I recently had conversations with several data governance leaders who expressed concerns related to the scope of work involved in launching a data governance program. There are plenty of books and white papers promoting examples of robust programs with huge teams. And plenty of technology vendors, anxious to impress, tout the robust features available to solve the most complex use cases. All of this lead many to the conclusion that data governance is a competency and a massive investment best left to the largest and most complex organizations. The current approach using spreadsheets and emails isn’t so bad for the rest of us, right?
I understand these concerns are often triggered when technology vendors demonstrate the broad scope of capabilities they can enable to support data governance. However, I would recommend a different perspective when you’re considering technology enablers for data governance: what you’re seeing is the art of the possible, not the journey. Any technology solutions should represent a foundation that can grow with your program as you progress on your data governance journey, and you should challenge any vendor (us included!) to demonstrate how they provide capabilities that will help you streamline your efforts at every step along the way.
I find that many of our most successful customers start leveraging data governance technologies in a focused way that helps them achieve short-term business objectives, while preparing the foundation for a broader enterprise focus in the future.
Two Approaches to Data Governance
The two most common approaches to getting started with data governance take either a horizontal focus or a vertical focus. A horizonal focus is broad and tends to address a specific kind of information (e.g., business glossary, reference data, customer master) across the organization. Alternatively, a vertical focus tends to aim at a business use case and all of the information that pertains to it. To elaborate further:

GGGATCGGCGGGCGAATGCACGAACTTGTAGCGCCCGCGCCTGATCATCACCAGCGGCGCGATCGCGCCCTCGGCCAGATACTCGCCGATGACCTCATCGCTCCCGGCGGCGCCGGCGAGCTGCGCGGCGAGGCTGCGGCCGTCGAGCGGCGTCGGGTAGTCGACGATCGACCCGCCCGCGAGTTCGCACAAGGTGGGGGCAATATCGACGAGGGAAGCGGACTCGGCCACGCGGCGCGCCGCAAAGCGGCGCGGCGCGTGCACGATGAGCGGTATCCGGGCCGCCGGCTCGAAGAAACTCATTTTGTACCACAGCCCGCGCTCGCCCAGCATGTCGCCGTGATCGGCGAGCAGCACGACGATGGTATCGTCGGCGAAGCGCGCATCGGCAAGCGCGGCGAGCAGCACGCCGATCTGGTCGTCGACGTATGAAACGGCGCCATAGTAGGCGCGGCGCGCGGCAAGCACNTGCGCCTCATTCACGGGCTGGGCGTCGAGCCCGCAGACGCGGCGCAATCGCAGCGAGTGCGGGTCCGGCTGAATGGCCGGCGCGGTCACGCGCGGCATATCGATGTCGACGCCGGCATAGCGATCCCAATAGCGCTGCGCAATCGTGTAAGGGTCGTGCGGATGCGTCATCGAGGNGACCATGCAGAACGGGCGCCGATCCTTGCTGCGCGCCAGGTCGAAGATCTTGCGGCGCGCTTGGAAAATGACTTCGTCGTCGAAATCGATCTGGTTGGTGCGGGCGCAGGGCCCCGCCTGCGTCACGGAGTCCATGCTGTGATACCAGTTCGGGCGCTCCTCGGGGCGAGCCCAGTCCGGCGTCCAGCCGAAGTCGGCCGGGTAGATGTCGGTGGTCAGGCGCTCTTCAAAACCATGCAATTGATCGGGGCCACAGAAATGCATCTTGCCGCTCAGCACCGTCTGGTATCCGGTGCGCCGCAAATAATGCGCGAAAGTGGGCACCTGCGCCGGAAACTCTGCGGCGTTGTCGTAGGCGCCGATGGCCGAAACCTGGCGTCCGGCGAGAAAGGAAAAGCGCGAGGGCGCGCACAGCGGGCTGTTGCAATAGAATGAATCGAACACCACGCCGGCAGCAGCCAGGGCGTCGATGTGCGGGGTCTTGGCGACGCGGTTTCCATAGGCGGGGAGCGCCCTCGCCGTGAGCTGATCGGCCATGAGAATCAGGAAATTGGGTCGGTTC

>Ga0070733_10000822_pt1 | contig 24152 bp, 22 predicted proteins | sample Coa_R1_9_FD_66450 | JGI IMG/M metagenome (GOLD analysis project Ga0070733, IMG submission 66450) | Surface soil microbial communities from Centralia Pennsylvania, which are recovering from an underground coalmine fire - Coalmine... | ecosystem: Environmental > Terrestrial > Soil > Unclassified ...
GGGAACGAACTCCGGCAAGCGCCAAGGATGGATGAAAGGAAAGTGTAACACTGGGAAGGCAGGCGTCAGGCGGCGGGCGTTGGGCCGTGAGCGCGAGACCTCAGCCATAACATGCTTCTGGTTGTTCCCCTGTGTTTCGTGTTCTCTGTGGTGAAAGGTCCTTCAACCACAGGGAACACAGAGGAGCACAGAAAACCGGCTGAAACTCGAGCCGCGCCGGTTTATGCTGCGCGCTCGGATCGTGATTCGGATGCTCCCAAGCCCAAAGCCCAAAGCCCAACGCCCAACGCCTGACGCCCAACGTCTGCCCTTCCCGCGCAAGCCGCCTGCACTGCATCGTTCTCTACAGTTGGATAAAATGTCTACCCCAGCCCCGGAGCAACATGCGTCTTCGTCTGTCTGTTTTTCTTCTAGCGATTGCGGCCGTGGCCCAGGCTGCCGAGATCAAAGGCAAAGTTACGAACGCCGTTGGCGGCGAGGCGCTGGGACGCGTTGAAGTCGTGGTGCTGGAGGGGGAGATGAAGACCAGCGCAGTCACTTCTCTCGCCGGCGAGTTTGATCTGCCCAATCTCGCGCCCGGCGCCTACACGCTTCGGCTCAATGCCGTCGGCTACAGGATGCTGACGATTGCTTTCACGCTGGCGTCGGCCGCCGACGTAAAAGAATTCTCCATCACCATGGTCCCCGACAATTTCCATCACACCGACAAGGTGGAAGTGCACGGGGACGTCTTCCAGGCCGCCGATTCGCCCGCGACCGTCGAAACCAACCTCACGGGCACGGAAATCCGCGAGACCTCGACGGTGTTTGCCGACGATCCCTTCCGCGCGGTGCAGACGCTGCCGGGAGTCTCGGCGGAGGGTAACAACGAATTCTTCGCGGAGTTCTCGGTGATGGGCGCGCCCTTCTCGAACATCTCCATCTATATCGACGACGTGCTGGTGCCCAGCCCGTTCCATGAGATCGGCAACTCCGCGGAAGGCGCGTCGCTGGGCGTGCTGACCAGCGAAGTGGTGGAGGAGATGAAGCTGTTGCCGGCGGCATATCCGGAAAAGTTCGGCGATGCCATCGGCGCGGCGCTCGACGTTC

- A horizonal focus: Some of our customers have a program centered around defining a common vocabulary to be used across their organizations. Those organizations tend to start with a focus on the business glossary facet, along with supporting workflows to support change management. These initiatives also generate data governance-related processes and policies, explaining how they want stewards and business users to interact with the governance process. The use of these facets is often limited as they only pertain to the specific details of the data governance program and how it is administered.
- A vertical focus: Other organizations focus on a series of sprints or projects that address a specific business need. COVID-19 is a recent example of one of these. Healthcare organizations use the data set and attribute facets to focus on identifying which reports or data sources are pertinent to surveillance, research, and treatment—and to list the kinds of information that are contained in the report. They define related business glossary terms to create a common understanding of the content of the report. They also define processes to be followed when creating and submitting the reports so everyone is following the same protocol. And, they define pertinent policies and regulations that they need to comply with, as well as workflows related to data access requests, change management, etc.
Both vertical and horizontal focuses tend to run in sprints or waves. Over time, as the program evolves and your needs change, you may have a combination of project types going at any time.
Begin Your Data Governance Journey With a Single Step
It is important to select enabling technologies that are simple and can be used out of the box to start working to address your immediate needs. Then, as your program—and the value you are delivering—gain momentum within your organization, you can expand as you need while the lessons and skills that you learn working with one type of content are easily transferred to any other type you choose to start using. As you start adding use cases and content, the fabric of the solution should build a detailed picture of your organization’s operations: how things should work, what it all means, how actual operations compare to the ideal, and more.
Here is the advice I share with all of my clients: As the Chinese proverb says, “A journey of a thousand miles begins with a single step.” Data governance is such a journey and should not be over analyzed. Start with mindful steps toward your goal. Make sure that the steps are meaningful to the organization and that they deliver immediate value, but also pull it forward in the right direction. Finally, don’t bite off too much at one time. Put parameters around your goals so that you have measurable results that demonstrate the value of the program.
At Informatica, we call this approach “Just Enough Data Governance.” I have seen it applied successfully time and time again.